Creativity in our Daily Lives

p { margin-bottom: 0.08in; } Many people, in their daily lives, do not consider themselves to be creative. They consider creative people to be artists of various flavors and, while they may admire these creative people, they don’t believe that creative pursuits have a place in their lives. Writing that memo, negotiating with a difficult customer or scheduling multiple errands around school and activities are not considered creative pursuits though they may require as much creative energy as painting a mural, writing a story or designing a quilt.

The reason we don’t recognize creativity in our daily lives is that we don’t always ‘feel’ creative when we’re going about them. Many people treat their creative selves like the good china; they only consciously bring it out for special occasions. Eventually, no occasion is good enough and what once was a creative pursuit becomes boring and routine. People become stagnant, doing the same thing over and over. Stagnation isn’t healthy for any living thing and mental stagnation often signals the beginnings of a decline in physical health.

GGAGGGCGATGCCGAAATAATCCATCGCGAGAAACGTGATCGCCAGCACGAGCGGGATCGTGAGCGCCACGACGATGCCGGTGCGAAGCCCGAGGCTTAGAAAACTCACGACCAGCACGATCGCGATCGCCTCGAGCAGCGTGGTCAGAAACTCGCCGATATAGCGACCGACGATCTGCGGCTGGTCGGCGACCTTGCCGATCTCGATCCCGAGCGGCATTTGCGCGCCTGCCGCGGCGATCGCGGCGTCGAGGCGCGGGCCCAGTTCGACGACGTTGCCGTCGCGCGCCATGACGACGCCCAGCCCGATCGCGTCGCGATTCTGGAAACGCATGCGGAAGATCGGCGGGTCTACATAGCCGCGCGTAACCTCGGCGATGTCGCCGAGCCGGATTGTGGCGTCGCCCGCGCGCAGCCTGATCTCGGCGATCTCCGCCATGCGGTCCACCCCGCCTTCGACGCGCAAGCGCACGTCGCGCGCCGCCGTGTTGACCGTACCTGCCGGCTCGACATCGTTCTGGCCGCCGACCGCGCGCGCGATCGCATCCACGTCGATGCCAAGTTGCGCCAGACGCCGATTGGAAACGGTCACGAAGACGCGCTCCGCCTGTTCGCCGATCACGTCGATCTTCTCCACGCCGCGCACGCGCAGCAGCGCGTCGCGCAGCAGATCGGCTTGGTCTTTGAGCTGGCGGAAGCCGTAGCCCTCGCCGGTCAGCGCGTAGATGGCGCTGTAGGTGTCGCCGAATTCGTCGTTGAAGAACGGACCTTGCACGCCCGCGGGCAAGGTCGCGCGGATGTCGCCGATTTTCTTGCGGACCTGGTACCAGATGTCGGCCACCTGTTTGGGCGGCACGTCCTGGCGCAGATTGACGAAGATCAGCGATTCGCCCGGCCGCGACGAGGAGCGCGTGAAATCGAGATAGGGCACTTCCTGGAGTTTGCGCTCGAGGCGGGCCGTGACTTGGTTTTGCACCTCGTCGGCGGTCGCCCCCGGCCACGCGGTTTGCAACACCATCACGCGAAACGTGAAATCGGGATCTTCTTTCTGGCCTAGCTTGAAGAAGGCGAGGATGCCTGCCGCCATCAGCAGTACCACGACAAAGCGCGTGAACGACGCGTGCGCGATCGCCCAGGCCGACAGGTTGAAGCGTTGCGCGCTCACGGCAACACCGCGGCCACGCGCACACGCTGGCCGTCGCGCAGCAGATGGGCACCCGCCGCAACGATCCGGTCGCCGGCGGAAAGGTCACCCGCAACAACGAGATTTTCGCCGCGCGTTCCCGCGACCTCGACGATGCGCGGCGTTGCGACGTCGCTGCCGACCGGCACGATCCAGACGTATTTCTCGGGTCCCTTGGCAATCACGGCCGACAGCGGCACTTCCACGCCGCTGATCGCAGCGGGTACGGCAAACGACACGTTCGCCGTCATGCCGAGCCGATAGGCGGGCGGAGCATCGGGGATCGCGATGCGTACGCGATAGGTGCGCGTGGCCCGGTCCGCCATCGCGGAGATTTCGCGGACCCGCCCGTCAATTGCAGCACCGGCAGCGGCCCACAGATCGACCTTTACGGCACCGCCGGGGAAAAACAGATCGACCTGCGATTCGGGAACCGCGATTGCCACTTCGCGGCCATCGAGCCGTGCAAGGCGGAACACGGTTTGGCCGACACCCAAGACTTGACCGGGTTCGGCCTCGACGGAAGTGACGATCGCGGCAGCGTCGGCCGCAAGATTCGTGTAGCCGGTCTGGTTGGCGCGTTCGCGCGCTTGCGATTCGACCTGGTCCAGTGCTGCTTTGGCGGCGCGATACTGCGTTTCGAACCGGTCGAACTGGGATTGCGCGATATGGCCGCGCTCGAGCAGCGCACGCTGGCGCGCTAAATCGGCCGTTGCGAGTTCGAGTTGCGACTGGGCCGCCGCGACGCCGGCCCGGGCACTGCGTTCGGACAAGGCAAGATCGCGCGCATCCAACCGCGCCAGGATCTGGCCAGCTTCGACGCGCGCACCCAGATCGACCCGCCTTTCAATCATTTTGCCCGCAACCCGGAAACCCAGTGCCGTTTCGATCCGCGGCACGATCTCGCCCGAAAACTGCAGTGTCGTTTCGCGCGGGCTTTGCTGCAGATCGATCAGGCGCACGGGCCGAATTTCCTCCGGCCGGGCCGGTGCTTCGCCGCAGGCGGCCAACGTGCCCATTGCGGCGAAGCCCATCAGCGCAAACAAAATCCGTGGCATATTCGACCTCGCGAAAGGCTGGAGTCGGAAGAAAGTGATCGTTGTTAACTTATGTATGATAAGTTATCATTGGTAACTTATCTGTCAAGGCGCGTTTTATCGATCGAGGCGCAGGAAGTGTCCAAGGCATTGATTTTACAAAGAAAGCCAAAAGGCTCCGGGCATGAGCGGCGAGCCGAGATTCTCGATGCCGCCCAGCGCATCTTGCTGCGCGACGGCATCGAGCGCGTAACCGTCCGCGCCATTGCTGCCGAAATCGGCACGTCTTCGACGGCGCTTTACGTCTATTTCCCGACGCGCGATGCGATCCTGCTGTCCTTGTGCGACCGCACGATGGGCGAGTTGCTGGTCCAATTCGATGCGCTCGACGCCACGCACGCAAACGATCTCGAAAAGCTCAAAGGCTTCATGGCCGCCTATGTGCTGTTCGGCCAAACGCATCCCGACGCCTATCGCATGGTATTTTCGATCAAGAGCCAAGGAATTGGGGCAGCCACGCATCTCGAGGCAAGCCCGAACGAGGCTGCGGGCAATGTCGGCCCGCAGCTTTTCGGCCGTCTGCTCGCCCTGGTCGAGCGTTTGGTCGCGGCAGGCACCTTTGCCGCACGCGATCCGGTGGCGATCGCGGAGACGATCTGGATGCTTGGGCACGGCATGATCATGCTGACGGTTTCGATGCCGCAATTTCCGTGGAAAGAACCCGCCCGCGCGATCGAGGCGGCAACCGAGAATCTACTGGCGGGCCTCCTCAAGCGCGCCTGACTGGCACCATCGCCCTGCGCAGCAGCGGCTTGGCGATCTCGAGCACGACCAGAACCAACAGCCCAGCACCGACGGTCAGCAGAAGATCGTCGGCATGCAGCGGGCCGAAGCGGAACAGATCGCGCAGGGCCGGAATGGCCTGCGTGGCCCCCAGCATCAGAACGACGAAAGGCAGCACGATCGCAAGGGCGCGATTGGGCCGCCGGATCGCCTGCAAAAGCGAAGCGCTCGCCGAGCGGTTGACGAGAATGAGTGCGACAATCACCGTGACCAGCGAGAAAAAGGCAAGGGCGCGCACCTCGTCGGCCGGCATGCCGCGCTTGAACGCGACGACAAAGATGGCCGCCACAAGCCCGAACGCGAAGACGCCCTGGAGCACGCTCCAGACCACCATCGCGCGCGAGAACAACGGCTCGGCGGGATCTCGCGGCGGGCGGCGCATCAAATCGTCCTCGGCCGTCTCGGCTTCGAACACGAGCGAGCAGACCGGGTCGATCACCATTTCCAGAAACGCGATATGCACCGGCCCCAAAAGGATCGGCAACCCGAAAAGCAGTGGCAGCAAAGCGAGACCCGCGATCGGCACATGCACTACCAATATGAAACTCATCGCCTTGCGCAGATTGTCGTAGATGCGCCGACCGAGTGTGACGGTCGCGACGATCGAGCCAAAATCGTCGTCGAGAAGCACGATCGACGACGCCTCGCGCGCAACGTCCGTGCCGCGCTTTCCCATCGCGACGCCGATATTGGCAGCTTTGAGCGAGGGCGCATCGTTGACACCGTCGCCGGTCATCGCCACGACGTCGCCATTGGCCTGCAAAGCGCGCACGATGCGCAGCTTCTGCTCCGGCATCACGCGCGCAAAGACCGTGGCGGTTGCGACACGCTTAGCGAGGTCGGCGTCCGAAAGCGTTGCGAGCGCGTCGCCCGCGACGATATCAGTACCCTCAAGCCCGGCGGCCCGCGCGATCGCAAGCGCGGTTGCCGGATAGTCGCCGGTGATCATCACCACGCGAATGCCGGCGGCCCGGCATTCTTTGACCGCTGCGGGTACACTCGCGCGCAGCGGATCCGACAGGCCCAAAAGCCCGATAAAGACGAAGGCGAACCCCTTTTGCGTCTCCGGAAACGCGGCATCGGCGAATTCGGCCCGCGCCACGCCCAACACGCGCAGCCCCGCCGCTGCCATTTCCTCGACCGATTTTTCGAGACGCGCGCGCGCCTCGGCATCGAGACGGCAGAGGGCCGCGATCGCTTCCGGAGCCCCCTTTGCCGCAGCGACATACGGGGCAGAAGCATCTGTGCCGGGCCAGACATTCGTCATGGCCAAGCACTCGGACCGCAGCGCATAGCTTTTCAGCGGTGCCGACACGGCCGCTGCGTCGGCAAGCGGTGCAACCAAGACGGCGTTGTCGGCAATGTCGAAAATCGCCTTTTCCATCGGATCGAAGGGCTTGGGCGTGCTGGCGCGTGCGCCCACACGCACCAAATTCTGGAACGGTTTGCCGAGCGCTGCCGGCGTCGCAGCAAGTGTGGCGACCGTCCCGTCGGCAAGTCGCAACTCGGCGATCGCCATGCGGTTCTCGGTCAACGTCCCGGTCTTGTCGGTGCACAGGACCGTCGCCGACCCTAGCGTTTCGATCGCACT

How, then, can we ward off stagnation? I would suggest, and there are multiple authors who agree, that a person can deliberately court the muse. Doing something occasionally that inspires you to be creative, no matter what form that creativity takes, keeps your mind limber. There is a growing body of research on the way music and painting affect people who are suffering from Alzheimer’s. People who participated actively in these forms of creativity did not decline as rapidly as those who did not.

So, find something that inspires you to be creative and go do it. Sing because you want to. Paint because you feel like it. Do it alone, for yourself, if you don’t want anybody to see. Don’t make an excuse. If you don’t think you’re any good, remember that you can only get better through practice.

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